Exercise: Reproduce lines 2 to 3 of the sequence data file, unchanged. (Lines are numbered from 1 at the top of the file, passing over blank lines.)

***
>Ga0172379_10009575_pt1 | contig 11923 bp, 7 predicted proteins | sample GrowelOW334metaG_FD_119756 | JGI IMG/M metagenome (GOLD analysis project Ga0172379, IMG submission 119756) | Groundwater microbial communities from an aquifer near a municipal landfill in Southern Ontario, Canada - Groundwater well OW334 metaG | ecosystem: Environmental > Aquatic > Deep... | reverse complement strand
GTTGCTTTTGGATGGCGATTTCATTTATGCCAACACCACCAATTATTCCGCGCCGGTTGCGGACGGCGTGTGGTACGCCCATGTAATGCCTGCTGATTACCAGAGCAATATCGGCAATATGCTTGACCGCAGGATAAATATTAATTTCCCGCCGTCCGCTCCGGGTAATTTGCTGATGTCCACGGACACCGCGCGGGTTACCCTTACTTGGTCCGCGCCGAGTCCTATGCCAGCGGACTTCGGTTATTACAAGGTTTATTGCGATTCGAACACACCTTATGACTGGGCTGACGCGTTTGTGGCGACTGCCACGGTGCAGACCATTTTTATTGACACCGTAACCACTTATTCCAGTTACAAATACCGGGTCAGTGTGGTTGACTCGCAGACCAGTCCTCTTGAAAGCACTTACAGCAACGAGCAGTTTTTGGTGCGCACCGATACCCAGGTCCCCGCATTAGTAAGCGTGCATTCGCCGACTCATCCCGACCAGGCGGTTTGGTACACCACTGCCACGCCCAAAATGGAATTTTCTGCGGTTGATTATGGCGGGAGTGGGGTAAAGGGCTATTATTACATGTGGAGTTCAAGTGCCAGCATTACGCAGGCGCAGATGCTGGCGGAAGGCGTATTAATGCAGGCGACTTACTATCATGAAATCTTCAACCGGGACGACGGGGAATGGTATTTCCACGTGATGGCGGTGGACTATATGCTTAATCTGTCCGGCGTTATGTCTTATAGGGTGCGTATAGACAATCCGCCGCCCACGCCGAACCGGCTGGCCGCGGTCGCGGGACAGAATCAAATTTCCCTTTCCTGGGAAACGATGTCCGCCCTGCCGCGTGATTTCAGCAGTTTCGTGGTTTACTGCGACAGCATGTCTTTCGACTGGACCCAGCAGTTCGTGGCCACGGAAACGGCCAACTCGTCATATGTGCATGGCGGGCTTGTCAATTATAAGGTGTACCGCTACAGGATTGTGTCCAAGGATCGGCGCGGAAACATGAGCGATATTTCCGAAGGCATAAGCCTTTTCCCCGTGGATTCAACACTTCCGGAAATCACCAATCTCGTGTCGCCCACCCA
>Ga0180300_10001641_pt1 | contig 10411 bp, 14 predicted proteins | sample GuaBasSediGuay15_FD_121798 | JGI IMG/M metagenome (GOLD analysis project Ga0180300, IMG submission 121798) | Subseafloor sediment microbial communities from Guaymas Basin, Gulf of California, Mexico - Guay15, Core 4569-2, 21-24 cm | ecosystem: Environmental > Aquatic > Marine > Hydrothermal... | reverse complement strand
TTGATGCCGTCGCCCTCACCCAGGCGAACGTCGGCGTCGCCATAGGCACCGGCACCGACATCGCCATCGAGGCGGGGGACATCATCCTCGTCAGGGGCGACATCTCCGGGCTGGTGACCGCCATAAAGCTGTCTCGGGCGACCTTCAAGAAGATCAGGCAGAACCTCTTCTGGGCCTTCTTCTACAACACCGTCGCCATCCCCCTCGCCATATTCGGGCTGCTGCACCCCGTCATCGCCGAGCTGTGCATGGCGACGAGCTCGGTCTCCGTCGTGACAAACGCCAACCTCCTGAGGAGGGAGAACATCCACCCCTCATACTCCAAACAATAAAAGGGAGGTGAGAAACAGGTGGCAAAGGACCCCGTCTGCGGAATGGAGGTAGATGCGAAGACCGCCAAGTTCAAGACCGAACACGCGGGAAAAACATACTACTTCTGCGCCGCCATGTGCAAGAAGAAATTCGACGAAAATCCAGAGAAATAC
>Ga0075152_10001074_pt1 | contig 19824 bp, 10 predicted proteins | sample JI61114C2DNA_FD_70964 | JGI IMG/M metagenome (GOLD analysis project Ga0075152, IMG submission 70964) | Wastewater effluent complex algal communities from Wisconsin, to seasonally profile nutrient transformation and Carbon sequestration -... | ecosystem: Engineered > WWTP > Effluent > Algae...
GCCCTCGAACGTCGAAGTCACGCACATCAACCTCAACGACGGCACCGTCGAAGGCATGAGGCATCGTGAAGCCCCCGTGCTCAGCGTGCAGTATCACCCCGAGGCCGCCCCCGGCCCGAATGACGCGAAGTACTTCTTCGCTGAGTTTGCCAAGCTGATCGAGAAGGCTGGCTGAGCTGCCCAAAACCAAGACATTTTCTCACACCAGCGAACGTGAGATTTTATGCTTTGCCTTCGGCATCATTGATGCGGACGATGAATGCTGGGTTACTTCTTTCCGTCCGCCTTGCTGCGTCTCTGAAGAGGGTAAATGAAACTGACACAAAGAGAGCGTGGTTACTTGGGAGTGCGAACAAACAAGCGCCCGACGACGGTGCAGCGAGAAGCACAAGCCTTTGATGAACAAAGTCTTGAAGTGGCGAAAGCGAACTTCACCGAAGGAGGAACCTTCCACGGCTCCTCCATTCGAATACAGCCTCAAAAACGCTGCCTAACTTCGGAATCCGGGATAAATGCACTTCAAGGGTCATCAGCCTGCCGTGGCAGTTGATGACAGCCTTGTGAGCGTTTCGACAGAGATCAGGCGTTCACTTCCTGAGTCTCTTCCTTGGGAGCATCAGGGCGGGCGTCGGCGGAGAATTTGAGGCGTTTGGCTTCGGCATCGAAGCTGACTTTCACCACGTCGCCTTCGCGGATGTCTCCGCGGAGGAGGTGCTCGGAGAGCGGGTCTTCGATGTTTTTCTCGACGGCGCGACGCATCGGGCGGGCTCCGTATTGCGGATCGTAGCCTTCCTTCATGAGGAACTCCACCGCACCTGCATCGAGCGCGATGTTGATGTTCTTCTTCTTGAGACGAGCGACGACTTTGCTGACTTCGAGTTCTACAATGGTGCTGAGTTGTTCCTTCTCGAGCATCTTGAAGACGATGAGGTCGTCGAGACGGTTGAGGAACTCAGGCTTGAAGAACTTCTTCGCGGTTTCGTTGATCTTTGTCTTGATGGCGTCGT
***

GTTGCTTTTGGATGGCGATTTCATTTATGCCAACACCACCAATTATTCCGCGCCGGTTGCGGACGGCGTGTGGTACGCCCATGTAATGCCTGCTGATTACCAGAGCAATATCGGCAATATGCTTGACCGCAGGATAAATATTAATTTCCCGCCGTCCGCTCCGGGTAATTTGCTGATGTCCACGGACACCGCGCGGGTTACCCTTACTTGGTCCGCGCCGAGTCCTATGCCAGCGGACTTCGGTTATTACAAGGTTTATTGCGATTCGAACACACCTTATGACTGGGCTGACGCGTTTGTGGCGACTGCCACGGTGCAGACCATTTTTATTGACACCGTAACCACTTATTCCAGTTACAAATACCGGGTCAGTGTGGTTGACTCGCAGACCAGTCCTCTTGAAAGCACTTACAGCAACGAGCAGTTTTTGGTGCGCACCGATACCCAGGTCCCCGCATTAGTAAGCGTGCATTCGCCGACTCATCCCGACCAGGCGGTTTGGTACACCACTGCCACGCCCAAAATGGAATTTTCTGCGGTTGATTATGGCGGGAGTGGGGTAAAGGGCTATTATTACATGTGGAGTTCAAGTGCCAGCATTACGCAGGCGCAGATGCTGGCGGAAGGCGTATTAATGCAGGCGACTTACTATCATGAAATCTTCAACCGGGACGACGGGGAATGGTATTTCCACGTGATGGCGGTGGACTATATGCTTAATCTGTCCGGCGTTATGTCTTATAGGGTGCGTATAGACAATCCGCCGCCCACGCCGAACCGGCTGGCCGCGGTCGCGGGACAGAATCAAATTTCCCTTTCCTGGGAAACGATGTCCGCCCTGCCGCGTGATTTCAGCAGTTTCGTGGTTTACTGCGACAGCATGTCTTTCGACTGGACCCAGCAGTTCGTGGCCACGGAAACGGCCAACTCGTCATATGTGCATGGCGGGCTTGTCAATTATAAGGTGTACCGCTACAGGATTGTGTCCAAGGATCGGCGCGGAAACATGAGCGATATTTCCGAAGGCATAAGCCTTTTCCCCGTGGATTCAACACTTCCGGAAATCACCAATCTCGTGTCGCCCACCCA
>Ga0180300_10001641_pt1 | contig 10411 bp, 14 predicted proteins | sample GuaBasSediGuay15_FD_121798 | JGI IMG/M metagenome (GOLD analysis project Ga0180300, IMG submission 121798) | Subseafloor sediment microbial communities from Guaymas Basin, Gulf of California, Mexico - Guay15, Core 4569-2, 21-24 cm | ecosystem: Environmental > Aquatic > Marine > Hydrothermal... | reverse complement strand